Diaz v. Condit and the Rule of 'Trembling Shock'

There is no martial art more reviled in modern MMA circles than taekwondo.

Simply mentioning the "way of the hand and foot" conjures images of strip-mall dojangs and nine-year-old black belts. When an MMA fan wants to criticize a fighter's performance, accusing them of "taekwondo point fighting" is one of the nastier zings available.



As a long time TKD competitor (since retired) I try to keep my head down during these little diatribes. I loved TKD. I had a ton of fun doing it. It's an intense, fast-paced, exciting sport, but it is pretty impractical in what my boxing coach calls a "street situation," and I can't imagine it would be fun to watch unless you've competed and know what you're looking for.

All that said, I find it pretty funny that TKD gets used as the poster child for pitter-pat strikes, since the scoring standard for the sport actually awards the exact opposite. In a three-minute TKD round, you might see 50 kicks thrown, only to result in a score of 3-2, or even lower. For a kick or a punch (very rare) to score a point in TKD, it must land with what's called "trembling shock."

A blow that lands with trembling shock is a blow that moves the target: stops them in their tracks, snaps their head back, knocks the wind out of them, etc. As someone who has scored competitions, I was looking for blows that would damage an unprotected opponent (or even better, those that actually managed to damage a protected opponent).

Which brings me, in very roundabout way, to something that's been bothering me about the Diaz-Condit fight.

We all carry our biases with us into every fight, and I guess I'm still looking for "trembling shock" when I score MMA and even boxing. I want to see blows that snap a fighter's head back, that visibly hurt him, that buckle his legs or force him into an immediate defensive adjustment.

One of the oft-repeated refrains of those who scored the Diaz-Condit fight for Condit, is that Condit landed the more numerous, harder strikes. I agree with the former -- which is a provable statistic -- but not the latter, which, admittedly is subjective.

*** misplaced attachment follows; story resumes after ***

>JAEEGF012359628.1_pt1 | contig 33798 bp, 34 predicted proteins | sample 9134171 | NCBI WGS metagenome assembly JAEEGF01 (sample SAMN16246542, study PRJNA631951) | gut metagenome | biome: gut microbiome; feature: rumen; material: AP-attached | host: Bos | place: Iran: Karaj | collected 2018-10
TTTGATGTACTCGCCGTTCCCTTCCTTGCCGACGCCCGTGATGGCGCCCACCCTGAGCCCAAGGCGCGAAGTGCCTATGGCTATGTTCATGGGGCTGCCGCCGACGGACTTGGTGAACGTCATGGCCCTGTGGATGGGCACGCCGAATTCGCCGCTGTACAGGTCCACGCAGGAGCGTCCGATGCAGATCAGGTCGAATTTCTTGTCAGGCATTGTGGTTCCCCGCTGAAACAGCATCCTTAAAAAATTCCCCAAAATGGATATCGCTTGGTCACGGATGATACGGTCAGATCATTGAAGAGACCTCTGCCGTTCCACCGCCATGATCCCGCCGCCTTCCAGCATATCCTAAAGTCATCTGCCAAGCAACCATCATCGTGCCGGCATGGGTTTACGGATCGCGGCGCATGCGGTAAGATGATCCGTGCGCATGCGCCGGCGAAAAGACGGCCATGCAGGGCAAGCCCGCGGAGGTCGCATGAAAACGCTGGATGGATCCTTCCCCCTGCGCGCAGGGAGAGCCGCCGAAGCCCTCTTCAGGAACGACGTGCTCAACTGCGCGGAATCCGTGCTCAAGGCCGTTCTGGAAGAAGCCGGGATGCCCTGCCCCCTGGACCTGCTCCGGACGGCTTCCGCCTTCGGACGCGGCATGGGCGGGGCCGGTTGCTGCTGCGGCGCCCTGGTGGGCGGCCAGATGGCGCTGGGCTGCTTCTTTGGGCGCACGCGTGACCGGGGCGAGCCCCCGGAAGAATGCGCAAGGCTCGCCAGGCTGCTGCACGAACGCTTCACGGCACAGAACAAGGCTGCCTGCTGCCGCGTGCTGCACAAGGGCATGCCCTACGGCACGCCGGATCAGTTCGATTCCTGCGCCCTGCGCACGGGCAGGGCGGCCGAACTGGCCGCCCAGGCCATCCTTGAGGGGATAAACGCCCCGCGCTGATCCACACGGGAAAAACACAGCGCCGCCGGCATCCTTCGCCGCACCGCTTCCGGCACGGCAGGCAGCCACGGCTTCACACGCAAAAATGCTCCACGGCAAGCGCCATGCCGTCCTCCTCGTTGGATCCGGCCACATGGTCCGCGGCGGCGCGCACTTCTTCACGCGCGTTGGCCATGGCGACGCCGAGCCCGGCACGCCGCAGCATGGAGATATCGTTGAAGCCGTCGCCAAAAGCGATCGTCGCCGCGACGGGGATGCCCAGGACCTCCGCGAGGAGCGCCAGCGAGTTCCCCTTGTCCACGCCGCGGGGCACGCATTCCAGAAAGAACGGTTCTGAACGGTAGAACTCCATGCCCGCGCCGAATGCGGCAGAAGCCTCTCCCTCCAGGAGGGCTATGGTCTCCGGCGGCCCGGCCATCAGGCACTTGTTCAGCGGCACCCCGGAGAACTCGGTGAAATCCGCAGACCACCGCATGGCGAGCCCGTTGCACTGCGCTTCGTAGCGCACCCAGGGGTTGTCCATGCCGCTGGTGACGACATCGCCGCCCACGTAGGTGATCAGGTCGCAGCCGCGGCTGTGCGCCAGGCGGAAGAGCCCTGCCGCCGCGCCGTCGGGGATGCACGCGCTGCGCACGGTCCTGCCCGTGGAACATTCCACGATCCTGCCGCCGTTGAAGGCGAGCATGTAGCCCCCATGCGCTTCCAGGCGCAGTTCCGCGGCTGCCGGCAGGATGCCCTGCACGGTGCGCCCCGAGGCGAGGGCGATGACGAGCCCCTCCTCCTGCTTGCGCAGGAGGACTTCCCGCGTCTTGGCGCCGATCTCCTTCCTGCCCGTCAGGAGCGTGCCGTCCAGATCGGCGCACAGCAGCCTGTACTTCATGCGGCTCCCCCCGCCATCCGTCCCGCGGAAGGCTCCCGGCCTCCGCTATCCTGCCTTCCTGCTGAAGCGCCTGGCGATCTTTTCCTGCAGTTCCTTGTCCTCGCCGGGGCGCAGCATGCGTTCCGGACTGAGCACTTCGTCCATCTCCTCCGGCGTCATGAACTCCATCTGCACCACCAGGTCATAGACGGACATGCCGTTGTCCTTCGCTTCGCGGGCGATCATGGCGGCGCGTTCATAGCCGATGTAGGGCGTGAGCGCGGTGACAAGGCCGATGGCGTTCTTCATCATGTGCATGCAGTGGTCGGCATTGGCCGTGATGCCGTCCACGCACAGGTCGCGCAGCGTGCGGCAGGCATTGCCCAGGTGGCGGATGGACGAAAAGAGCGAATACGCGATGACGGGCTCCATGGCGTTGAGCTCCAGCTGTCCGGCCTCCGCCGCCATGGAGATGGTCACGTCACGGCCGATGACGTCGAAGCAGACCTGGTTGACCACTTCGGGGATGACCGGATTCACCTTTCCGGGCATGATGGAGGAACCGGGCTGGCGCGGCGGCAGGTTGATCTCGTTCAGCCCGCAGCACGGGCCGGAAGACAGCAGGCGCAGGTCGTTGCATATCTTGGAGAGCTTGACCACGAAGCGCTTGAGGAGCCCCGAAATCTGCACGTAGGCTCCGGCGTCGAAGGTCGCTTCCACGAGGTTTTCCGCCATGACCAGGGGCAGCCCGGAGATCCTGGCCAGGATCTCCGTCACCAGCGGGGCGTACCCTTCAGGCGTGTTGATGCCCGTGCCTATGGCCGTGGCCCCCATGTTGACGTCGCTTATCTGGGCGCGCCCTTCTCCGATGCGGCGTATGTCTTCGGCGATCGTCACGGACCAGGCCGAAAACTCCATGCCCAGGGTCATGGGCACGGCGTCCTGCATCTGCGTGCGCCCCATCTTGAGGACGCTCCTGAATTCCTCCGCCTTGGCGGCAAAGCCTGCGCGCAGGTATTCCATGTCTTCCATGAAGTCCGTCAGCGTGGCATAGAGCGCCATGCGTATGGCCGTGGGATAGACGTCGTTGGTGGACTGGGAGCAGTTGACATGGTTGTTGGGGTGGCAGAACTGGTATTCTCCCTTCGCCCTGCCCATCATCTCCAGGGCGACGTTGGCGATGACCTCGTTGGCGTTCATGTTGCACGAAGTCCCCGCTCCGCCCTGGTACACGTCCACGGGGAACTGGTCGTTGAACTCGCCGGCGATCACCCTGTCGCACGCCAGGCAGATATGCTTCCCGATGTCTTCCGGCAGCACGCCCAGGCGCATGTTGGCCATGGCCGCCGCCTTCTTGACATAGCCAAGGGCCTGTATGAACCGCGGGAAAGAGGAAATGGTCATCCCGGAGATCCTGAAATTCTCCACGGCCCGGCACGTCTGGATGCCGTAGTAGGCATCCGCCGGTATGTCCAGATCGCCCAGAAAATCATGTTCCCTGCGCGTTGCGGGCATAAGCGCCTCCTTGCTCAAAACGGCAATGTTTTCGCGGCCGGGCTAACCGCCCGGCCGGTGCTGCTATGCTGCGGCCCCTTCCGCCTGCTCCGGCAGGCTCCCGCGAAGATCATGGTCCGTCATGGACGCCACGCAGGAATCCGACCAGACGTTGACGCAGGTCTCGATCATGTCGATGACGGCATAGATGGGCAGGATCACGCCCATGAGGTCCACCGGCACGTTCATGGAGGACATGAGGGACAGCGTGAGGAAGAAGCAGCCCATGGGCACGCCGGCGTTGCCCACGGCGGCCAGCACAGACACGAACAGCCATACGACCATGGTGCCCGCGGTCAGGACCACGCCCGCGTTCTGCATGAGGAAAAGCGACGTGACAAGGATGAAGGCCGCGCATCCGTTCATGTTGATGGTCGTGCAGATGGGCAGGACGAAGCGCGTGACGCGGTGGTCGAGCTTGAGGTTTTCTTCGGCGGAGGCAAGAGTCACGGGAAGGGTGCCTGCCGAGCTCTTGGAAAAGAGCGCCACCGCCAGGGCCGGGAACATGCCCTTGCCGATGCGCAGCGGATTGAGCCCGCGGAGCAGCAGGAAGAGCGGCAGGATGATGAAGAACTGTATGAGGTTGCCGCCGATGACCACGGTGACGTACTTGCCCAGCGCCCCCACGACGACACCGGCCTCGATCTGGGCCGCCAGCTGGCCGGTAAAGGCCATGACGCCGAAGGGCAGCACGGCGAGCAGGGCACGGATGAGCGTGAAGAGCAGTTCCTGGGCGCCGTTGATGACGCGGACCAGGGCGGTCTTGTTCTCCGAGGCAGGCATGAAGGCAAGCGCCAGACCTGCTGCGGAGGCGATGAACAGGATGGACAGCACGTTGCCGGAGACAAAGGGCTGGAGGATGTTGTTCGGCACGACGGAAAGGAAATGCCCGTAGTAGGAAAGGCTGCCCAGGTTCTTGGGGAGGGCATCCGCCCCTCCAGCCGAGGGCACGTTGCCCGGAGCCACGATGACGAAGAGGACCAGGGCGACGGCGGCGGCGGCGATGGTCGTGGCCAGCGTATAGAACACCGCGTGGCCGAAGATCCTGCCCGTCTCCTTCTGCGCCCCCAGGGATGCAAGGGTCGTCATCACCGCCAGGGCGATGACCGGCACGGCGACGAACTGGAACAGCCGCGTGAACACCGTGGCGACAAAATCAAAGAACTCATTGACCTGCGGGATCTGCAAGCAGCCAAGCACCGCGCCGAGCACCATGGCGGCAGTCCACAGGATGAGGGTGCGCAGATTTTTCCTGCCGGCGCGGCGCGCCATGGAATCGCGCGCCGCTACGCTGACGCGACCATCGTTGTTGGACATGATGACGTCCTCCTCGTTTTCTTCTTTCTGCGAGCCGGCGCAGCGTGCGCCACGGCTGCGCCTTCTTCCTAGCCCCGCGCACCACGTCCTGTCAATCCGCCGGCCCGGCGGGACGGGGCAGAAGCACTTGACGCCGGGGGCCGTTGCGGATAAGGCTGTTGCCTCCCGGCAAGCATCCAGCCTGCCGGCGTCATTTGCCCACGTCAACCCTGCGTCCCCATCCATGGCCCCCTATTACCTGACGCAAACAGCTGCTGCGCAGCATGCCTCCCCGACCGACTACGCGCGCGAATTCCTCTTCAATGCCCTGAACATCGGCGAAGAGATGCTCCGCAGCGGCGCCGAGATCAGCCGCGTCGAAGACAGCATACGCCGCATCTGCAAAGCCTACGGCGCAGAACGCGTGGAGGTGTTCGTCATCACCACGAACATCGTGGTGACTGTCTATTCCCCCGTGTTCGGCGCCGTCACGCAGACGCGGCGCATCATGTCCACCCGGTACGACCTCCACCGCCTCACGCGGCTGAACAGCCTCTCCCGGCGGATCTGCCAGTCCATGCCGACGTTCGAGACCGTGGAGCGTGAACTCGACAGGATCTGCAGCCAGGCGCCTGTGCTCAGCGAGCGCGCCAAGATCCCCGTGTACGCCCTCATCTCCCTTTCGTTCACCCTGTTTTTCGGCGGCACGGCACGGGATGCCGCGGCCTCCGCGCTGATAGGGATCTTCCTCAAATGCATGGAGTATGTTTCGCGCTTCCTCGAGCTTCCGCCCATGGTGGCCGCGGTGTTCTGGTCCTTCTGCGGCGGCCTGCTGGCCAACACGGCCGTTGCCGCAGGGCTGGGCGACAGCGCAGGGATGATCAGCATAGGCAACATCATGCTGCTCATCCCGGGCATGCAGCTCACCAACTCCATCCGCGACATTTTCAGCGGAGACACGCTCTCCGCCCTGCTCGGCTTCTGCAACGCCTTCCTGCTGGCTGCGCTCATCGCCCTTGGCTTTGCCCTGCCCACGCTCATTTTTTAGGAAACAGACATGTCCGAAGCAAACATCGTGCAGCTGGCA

What I saw in that fight was Nick Diaz -- especially int he first two rounds, and even, to some extent in the third -- repeatedly landing "trembling shock" blows (both to the body and head) and Condit landing very, very few comparable shots (he started to pop a few off in the third and especially the fourth).

We all know that not all strikes are created equal, but I would take it a step further and say that not all "significant strikes" (however that is defined) are created equal. All scoring is subjective, of course, but to my subjective view, one strike that does obvious damage, or has an obvious effect, or for lack of a better term lands with "trembling shock" is worth more than a dozen that don't.

This isn't about not valuing leg kicks. You only need to watch a Jose Aldo or Pat Barry fight to notice that leg kicks can very easily meet the trembling shock standard. When you kick a guy's leg and he grimaces, or stops, or changes stances, or falls down, you've hit him with trembling shock. The thing is, I saw none of that from Condit's leg kicks. I know Nick Diaz is tough, but nobody is tough enough to walk through the volume of leg kicks landed in that fight, if they are hard, and land clean. Uriah Faber is a tough guy too, but he couldn't move properly at the end of five rounds with Aldo. In the Condit-Diaz fight, I didn't see any noticeable effect from those kicks (which were Carlos's most effective and numerous strikes) in five rounds.

I realize that TKD scoring standards don't carry the day anywhere else, but I do find them applicable to both boxing and MMA. We throw strikes in martial arts to have an effect. If we have to apply a subjective score for striking, we should actually reward the blows that do what they're intended to do.

\The FanPosts are solely the subjective opinions of Bloody Elbow readers and do not necessarily reflect the views of Bloody Elbow editors or staff.